Alberta’s system for managing environmental risks from old oilpatch facilities still hasn’t spelled out how it will collect security to ensure cleanups and doesn’t do enough to check that the work gets done, the province’s auditor general said Thursday.
“We conclude that (the Alberta Energy Regulator) had liability management processes in place during the audit period, but not all those processes were well designed and effectively mitigating risks associated with closure of oil and gas infrastructure,” said Doug Wylie’s report.
The report acknowledges that the United Conservative Party government has failed to come to grips with Alberta’s increasingly pressing problem of what to do with the thousands of abandoned and inactive wells and kilometres of pipeline that remain on the landscape, said University of Calgary resource law professor Martin Olszynski.
“There are obvious things that can be done and they refuse to do those things,” he said.
Wylie acknowledged the regulator is reforming how it evaluates and ensures the cleanup of old energy sites.
However, he said that program has yet to deal with two major issues – the so-called “legacy sites” that have been abandoned and inadequate security collected to ensure the number of such sites doesn’t increase. Wylie said current programs that mandate spending on well closures may not be getting at the problem sites.
“Licensees have focused more on low-risk and lower-cost sites,” Wylie wrote.
He noted that 74 per cent of reclamation certificates have been issued for sites that were never brought into production.
Wylie said the regulator should develop and release targets to ensure the public can gauge whether enough old sites are being cleaned up.
He also pointed out that Alberta still lacks timelines for operators to remediate their sites. The report contains a graph showing an increase in the number of inactive wells in the province every year since 2000 – save for 2021, when the federal government provided $1 billion for cleanup.
The report emphasizes that, despite some reforms, important questions remain on how Alberta collects security from energy companies.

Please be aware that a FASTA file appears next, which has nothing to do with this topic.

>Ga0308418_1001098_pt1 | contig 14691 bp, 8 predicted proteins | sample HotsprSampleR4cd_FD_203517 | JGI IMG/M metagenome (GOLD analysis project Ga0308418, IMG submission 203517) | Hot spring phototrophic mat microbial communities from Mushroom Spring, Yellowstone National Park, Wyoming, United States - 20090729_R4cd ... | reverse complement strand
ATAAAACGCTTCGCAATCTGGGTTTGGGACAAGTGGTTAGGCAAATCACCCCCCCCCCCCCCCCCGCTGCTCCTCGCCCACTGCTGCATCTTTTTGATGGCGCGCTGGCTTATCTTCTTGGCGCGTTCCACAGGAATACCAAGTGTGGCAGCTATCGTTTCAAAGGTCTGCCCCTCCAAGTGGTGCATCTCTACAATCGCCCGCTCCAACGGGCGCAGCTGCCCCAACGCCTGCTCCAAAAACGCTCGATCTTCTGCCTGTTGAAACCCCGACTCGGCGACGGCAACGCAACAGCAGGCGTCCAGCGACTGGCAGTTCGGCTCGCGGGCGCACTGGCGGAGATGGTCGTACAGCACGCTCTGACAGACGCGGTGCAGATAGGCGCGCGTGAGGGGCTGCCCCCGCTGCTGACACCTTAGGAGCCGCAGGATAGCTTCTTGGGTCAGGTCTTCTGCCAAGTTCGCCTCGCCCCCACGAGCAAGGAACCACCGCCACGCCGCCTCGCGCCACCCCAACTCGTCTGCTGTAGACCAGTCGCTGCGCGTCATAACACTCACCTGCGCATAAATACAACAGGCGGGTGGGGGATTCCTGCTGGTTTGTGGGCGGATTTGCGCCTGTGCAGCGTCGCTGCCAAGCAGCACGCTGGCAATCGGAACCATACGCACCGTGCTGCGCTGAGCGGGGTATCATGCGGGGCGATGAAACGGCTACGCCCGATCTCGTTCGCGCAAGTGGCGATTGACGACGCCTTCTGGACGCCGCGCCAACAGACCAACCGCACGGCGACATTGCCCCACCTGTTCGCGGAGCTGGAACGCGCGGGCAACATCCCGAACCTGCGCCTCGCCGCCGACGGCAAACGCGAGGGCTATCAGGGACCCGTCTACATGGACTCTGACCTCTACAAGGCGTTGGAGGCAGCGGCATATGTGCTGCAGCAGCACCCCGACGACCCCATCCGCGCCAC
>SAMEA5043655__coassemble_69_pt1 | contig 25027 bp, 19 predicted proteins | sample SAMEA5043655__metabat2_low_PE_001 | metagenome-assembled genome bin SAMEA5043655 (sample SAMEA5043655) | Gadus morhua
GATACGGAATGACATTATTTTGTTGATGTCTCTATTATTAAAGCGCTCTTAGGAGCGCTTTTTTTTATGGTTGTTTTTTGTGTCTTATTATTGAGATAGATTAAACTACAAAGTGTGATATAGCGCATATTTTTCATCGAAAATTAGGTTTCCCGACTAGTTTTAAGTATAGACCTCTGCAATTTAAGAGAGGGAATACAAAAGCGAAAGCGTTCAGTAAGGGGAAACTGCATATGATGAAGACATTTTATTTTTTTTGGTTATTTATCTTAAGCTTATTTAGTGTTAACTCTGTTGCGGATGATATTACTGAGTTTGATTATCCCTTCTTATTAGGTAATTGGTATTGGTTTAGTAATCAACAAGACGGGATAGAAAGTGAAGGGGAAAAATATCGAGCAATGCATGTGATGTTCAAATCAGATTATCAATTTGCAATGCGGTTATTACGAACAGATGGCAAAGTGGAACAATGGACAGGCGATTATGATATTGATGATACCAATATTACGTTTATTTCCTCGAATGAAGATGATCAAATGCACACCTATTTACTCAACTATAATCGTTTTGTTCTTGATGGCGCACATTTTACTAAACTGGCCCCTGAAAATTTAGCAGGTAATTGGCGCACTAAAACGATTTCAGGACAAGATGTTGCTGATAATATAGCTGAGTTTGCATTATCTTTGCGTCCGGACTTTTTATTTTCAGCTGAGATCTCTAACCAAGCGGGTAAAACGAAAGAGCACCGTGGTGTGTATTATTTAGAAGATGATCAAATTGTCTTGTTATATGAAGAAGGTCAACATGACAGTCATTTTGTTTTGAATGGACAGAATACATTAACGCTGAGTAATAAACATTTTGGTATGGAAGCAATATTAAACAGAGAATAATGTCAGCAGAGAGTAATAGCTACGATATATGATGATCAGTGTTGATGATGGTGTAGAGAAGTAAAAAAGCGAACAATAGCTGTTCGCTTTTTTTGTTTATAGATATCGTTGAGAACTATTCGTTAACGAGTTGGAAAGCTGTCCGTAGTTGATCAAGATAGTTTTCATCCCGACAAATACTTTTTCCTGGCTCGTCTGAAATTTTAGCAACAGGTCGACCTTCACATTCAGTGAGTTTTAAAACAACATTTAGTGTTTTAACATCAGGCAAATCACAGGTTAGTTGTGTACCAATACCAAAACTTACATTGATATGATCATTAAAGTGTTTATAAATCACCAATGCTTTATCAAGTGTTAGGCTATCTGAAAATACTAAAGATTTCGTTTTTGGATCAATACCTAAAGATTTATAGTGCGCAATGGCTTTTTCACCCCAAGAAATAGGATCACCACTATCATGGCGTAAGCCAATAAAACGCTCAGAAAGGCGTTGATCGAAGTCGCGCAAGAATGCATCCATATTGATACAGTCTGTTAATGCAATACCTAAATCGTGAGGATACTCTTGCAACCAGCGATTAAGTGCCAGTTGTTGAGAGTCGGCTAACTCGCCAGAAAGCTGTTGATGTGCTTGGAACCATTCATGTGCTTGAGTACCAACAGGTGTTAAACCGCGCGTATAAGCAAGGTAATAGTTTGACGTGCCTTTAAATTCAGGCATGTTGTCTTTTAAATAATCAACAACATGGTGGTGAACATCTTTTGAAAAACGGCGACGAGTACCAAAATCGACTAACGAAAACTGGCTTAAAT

“We recommend that the Alberta Energy Regulator determine how much security needs to be collected, when it will be collected, and how collection will get enforced,” it says.
The government has had three years since it began its reforms to answer those questions, said Olszynski.
“They refuse to do anything that might cost the industry money.”
As well, Wylie said the regulator needs to tighten up supervision of remediation programs.
About 17,000 suspended wells don’t comply with regulations. No process exists to ensure abandoned wells are living up to environmental standards. Automated approvals for reclaimed wells are rarely checked up on.
“We recommend that the Alberta Energy Regulator evaluate compliance assurance activities for suspended wells and routine abandonments,” said the report. “(The regulator should) ensure there is evidence of review of remedial action plans.”
Olszynski said that became a problem when the regulator was handed responsibility for enforcement as well licencing energy activity.
“It’s hugely problematic,” he said. “What’s going on on the landscape? How are you checking?”
In its response, the government didn’t indicate whether it would accept and adopt Wylie’s nine recommendations.
“The auditor general’s report shows that we are making significant progress addressing the cleanup of oil and gas sites,” Alberta Energy spokeswoman Gabrielle Symbalisty said in an e-mail.
“We appreciate their review and recommendations about the new framework, and we will continue to work collaboratively with the (regulator) to improve the process.”
Opposition NDP energy critic Kathleen Ganley said that based on the report, Alberta’s oil and gas liabilities continue to grow under the UCP after failing to provide proper oversight regarding the cleanup of wells.
“Rather than properly addressing the growing liabilities from oil and gas infrastructure, the UCP plans to give away up to $20 billion in royalty credits to profitable companies to clean up their wells – something they are already legally required to do,” she said in a statement.
“This failure to address these growing liabilities ... is damaging to our energy industry’s reputation. It shows the UCP can’t be trusted to manage the industry or protect Alberta taxpayers.”
Olszynski said the audit shows Alberta has a problem.
“This is not bureaucratic incompetence. The regulator is captured (by industry).”